If Tokyopop goes into video games, it'll be the death of it.
Thank you. I'm glad someone remembers all these horrible ideas. Yeah they did the non-flipped manga first and dropped the price point. Yet they also have a million bad ideas. Hell, anyone remember their awful anime line? Remember the Initial D fiasco? Those Cine-manga books made me puke. What a waste of paper an a glut on the market. I picked up one with Paris Hilton out of a bargin bin or something just to have proof of the bullcrap TokyoPop stamped the world 'manga' on.
Paploo wrote:
Anyhoo, at least Dark Horse and Vertical had great growth in the past few years. And hey, DH's been publishing OEL manga for decades before anyone even used the term OEL. Adam Warren's currently on the 6th or so volume of Empowered, which is a big hit for them, and they've done similar manga-styled titles throughout their history. TP's problems seem to be moreso the company in general than domestic-manga-styled-comic stuff, which are doing fine elsewhere.
Speaking of remembering stuff. Hells yeah someone remember the 90s. I first got into manga influenced US artists before I got into the real thing. Back then they didn't feel the need to call their work by some bs name like 'OEL manga'. Amerimanga was kinda tossed around a bit, but never stuff except for some fringe Japanophiles getting off to Antarctic Press books. (This was also before Weeaboo became a thing, thanks 4chan word filter and Perry Bible Fellowship!) Adam Warren. Joe Mad. Even J Scott Campbell. Back then I thought they had an 'anime style'. Now i realize how cliche and stereotyping that was, but back then I remember that wave of if Japanese influenced American artists. And they weren't even the first. You had Frank Miller and the Elfquest, creators among others, in the 80s. So by the time Stu came up with his 'OEL manga' like this was some brilliant new idea, we've already seen a number of generations doing exactly that.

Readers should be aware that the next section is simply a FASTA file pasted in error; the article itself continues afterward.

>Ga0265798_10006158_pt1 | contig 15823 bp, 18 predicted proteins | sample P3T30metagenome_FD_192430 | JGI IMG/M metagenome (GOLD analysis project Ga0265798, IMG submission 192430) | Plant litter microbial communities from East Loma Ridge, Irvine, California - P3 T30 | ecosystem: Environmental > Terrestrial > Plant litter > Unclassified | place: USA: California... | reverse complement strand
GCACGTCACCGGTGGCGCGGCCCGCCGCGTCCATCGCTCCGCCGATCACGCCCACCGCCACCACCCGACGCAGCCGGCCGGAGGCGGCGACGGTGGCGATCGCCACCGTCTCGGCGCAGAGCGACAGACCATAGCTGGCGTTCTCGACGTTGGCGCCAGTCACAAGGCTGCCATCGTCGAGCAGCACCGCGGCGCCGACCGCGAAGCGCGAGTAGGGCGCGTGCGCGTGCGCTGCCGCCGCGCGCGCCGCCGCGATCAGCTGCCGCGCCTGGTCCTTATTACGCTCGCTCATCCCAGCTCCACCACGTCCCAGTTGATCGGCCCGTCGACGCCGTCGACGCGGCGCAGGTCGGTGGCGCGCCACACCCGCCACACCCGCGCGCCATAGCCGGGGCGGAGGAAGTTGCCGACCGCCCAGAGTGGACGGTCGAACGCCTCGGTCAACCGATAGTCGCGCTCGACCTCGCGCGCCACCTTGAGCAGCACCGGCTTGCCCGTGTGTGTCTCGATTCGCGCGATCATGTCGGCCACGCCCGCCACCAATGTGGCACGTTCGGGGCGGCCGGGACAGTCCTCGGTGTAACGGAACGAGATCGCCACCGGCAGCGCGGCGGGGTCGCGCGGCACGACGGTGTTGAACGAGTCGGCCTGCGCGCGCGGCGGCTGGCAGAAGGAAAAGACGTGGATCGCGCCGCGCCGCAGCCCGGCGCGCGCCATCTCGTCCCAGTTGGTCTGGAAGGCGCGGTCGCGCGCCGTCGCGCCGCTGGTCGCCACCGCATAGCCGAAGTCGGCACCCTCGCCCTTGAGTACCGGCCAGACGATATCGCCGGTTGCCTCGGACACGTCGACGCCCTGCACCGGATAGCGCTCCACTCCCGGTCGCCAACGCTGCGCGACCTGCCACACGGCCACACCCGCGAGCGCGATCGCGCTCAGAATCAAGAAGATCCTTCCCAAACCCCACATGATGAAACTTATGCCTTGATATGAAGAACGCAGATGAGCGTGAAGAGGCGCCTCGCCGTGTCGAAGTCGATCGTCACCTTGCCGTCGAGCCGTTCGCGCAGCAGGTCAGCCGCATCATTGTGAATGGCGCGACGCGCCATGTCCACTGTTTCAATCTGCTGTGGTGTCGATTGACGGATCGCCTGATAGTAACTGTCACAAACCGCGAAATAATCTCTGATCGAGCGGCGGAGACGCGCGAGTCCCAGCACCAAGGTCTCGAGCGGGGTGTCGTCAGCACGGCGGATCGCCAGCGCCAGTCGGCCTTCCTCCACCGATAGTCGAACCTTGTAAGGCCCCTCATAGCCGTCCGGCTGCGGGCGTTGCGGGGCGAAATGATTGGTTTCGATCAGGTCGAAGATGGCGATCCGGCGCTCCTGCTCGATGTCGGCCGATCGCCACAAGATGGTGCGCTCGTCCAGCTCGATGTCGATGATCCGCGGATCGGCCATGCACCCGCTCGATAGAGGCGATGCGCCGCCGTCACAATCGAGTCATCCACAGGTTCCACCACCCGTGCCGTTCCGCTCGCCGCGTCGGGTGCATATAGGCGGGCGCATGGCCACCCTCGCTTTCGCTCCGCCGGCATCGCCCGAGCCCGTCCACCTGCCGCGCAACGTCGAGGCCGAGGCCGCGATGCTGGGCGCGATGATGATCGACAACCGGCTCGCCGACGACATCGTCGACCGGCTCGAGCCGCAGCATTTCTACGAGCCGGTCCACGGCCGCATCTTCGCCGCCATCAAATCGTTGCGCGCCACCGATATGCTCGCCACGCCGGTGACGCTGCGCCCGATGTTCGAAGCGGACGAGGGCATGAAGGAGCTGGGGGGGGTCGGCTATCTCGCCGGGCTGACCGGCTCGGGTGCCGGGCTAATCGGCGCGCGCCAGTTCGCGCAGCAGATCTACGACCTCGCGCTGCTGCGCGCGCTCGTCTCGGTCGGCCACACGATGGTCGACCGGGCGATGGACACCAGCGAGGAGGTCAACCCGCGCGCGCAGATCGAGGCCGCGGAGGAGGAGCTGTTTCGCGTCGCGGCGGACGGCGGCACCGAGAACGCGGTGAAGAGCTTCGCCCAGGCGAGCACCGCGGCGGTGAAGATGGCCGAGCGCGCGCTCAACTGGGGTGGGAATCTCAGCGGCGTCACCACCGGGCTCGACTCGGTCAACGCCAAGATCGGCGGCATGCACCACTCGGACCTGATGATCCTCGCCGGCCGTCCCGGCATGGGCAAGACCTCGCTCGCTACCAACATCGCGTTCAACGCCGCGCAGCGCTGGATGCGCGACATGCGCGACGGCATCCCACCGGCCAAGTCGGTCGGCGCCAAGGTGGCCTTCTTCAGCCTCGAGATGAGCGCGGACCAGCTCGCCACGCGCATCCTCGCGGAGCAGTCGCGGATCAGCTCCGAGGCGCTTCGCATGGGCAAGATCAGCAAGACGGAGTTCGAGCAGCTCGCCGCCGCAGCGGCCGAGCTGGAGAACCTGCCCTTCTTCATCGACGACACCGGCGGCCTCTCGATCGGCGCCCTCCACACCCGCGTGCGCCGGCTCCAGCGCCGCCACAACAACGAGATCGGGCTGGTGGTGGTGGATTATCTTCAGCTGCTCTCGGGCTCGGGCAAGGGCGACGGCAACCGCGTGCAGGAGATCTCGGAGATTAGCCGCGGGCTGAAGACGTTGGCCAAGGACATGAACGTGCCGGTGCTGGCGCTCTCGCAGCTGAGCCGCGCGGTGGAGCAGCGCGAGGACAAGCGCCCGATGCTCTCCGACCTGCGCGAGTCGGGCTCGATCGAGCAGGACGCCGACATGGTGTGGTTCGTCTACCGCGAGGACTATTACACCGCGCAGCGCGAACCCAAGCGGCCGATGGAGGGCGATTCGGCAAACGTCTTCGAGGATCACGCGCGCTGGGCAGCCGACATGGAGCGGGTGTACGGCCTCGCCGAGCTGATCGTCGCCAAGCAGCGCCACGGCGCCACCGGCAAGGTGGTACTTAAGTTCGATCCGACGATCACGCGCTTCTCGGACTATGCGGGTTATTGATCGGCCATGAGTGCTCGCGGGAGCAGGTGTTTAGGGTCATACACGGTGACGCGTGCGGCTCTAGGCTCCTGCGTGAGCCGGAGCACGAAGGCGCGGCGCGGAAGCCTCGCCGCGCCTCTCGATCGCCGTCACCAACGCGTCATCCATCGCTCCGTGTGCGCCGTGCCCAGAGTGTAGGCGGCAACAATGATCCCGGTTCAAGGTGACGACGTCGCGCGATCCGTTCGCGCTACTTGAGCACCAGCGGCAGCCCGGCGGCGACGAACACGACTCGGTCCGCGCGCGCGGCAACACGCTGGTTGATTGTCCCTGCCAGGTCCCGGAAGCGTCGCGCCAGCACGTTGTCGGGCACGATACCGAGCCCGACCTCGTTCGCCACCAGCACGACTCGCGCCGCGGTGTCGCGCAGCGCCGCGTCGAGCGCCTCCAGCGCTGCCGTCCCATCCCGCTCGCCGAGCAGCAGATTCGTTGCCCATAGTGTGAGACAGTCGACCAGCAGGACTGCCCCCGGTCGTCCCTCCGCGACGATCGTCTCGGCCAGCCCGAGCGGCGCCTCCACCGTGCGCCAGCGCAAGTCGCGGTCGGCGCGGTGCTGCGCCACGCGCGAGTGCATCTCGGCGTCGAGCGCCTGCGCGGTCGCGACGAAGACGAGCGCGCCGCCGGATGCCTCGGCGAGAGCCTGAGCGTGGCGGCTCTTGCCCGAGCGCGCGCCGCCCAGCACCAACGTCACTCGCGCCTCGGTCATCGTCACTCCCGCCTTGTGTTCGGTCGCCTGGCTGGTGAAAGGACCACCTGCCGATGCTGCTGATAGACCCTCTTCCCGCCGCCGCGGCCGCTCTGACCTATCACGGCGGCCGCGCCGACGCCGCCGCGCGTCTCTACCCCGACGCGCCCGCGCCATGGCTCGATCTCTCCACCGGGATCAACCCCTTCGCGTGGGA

ZeetherKID77 wrote:
Stu Levy wrote:
I brought manga to America.

This statement makes me laugh, because he didn't just bring manga to the US, he butchered it beyond all belief. Way to go, Stu.
Yeah, I know. He should tell that to Viz and Dark Horse and some others already on the scene, the hack. Was he even the one starting TokyoPop / Mixx? I've heard conflicting accounts on that. He sure the hell didn't start it up alone.
Sunday Silence wrote:
Quote:
I don't know why Tokyopop is seen as any worse than any of the other publishing houses.

Compared to the others, TOKYOPOP seems to garner more venom due to a few facts. Stu Levy seems to court hate because of his stupid antics and penis grandstanding. TOKYOPOP only seems to exist only to promote his name.
Initial D....with music by DJ Milkdud. Princess Ai co-written by DJ Curdled Milk. Van Von Hunter, directed by and co-starring Stu Levy Break. God, does this guy have bi-polar disease?
Yeah, theirs a terminology for this. It's called being an...ACTOR, DIRECTOR, or DJ. Chose one or a combo of the two, but don't use other people's IP to promote your s***.
Let's not also forget their editorial descisions.
Thank you. I was going to talk about how damn unprofessional they have been on a number of accounts. In particular how the whole company bends over backwards for these dumb pet projects. Hell, Mike Richardson at Dark Horse has done some writing himself and pursues projects he personally likes, but damn if those are done with a much much more professional manner. He didn't even need some bs DJ alter ego to hide what he was using his company for. Richardson and company along with the people who run Viz and even now Yen Press are a hell of a lot better publishers than TokyoPop even in their best years.